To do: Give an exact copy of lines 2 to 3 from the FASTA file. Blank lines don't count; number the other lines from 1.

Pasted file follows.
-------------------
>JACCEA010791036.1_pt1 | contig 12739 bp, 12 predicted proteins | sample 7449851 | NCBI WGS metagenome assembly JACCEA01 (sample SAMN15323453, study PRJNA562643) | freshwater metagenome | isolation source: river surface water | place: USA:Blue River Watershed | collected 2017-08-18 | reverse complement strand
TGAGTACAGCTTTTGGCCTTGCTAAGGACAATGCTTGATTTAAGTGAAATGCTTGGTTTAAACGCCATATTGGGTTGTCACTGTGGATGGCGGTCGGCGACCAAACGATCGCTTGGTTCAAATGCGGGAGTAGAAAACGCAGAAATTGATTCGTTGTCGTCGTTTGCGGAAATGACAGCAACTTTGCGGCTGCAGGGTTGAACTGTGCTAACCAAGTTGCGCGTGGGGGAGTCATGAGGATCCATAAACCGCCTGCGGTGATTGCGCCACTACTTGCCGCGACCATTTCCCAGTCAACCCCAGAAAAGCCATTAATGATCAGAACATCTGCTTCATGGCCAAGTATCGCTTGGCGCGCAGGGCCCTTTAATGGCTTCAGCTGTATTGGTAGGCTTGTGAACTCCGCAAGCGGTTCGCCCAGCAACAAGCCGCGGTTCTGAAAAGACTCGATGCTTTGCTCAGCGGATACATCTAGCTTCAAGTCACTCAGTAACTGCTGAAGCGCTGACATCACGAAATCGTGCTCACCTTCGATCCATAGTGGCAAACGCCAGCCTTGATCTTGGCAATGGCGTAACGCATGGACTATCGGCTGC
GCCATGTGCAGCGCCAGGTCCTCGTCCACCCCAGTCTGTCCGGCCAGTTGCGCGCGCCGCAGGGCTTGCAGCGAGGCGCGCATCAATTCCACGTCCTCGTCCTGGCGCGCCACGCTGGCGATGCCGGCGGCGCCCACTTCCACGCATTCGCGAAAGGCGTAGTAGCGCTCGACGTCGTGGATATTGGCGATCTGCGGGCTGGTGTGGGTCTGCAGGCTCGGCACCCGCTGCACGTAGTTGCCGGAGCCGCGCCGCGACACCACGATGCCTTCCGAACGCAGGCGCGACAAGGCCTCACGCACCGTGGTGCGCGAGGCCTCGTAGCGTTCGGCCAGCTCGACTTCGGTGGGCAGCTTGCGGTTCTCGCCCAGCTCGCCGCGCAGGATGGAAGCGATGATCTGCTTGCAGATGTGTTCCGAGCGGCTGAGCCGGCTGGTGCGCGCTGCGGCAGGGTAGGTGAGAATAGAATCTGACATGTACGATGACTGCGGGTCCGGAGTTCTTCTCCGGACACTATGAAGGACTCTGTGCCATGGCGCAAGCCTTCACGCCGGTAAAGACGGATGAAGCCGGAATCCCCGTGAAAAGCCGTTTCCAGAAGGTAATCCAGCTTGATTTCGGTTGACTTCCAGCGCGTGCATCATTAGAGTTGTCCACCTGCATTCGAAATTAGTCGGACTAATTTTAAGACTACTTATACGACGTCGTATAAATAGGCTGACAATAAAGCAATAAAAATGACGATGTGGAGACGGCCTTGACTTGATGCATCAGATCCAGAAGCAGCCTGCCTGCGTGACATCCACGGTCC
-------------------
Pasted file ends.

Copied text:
TGAGTACAGCTTTTGGCCTTGCTAAGGACAATGCTTGATTTAAGTGAAATGCTTGGTTTAAACGCCATATTGGGTTGTCACTGTGGATGGCGGTCGGCGACCAAACGATCGCTTGGTTCAAATGCGGGAGTAGAAAACGCAGAAATTGATTCGTTGTCGTCGTTTGCGGAAATGACAGCAACTTTGCGGCTGCAGGGTTGAACTGTGCTAACCAAGTTGCGCGTGGGGGAGTCATGAGGATCCATAAACCGCCTGCGGTGATTGCGCCACTACTTGCCGCGACCATTTCCCAGTCAACCCCAGAAAAGCCATTAATGATCAGAACATCTGCTTCATGGCCAAGTATCGCTTGGCGCGCAGGGCCCTTTAATGGCTTCAGCTGTATTGGTAGGCTTGTGAACTCCGCAAGCGGTTCGCCCAGCAACAAGCCGCGGTTCTGAAAAGACTCGATGCTTTGCTCAGCGGATACATCTAGCTTCAAGTCACTCAGTAACTGCTGAAGCGCTGACATCACGAAATCGTGCTCACCTTCGATCCATAGTGGCAAACGCCAGCCTTGATCTTGGCAATGGCGTAACGCATGGACTATCGGCTGC
GCCATGTGCAGCGCCAGGTCCTCGTCCACCCCAGTCTGTCCGGCCAGTTGCGCGCGCCGCAGGGCTTGCAGCGAGGCGCGCATCAATTCCACGTCCTCGTCCTGGCGCGCCACGCTGGCGATGCCGGCGGCGCCCACTTCCACGCATTCGCGAAAGGCGTAGTAGCGCTCGACGTCGTGGATATTGGCGATCTGCGGGCTGGTGTGGGTCTGCAGGCTCGGCACCCGCTGCACGTAGTTGCCGGAGCCGCGCCGCGACACCACGATGCCTTCCGAACGCAGGCGCGACAAGGCCTCACGCACCGTGGTGCGCGAGGCCTCGTAGCGTTCGGCCAGCTCGACTTCGGTGGGCAGCTTGCGGTTCTCGCCCAGCTCGCCGCGCAGGATGGAAGCGATGATCTGCTTGCAGATGTGTTCCGAGCGGCTGAGCCGGCTGGTGCGCGCTGCGGCAGGGTAGGTGAGAATAGAATCTGACATGTACGATGACTGCGGGTCCGGAGTTCTTCTCCGGACACTATGAAGGACTCTGTGCCATGGCGCAAGCCTTCACGCCGGTAAAGACGGATGAAGCCGGAATCCCCGTGAAAAGCCGTTTCCAGAAGGTAATCCAGCTTGATTTCGGTTGACTTCCAGCGCGTGCATCATTAGAGTTGTCCACCTGCATTCGAAATTAGTCGGACTAATTTTAAGACTACTTATACGACGTCGTATAAATAGGCTGACAATAAAGCAATAAAAATGACGATGTGGAGACGGCCTTGACTTGATGCATCAGATCCAGAAGCAGCCTGCCTGCGTGACATCCACGGTCC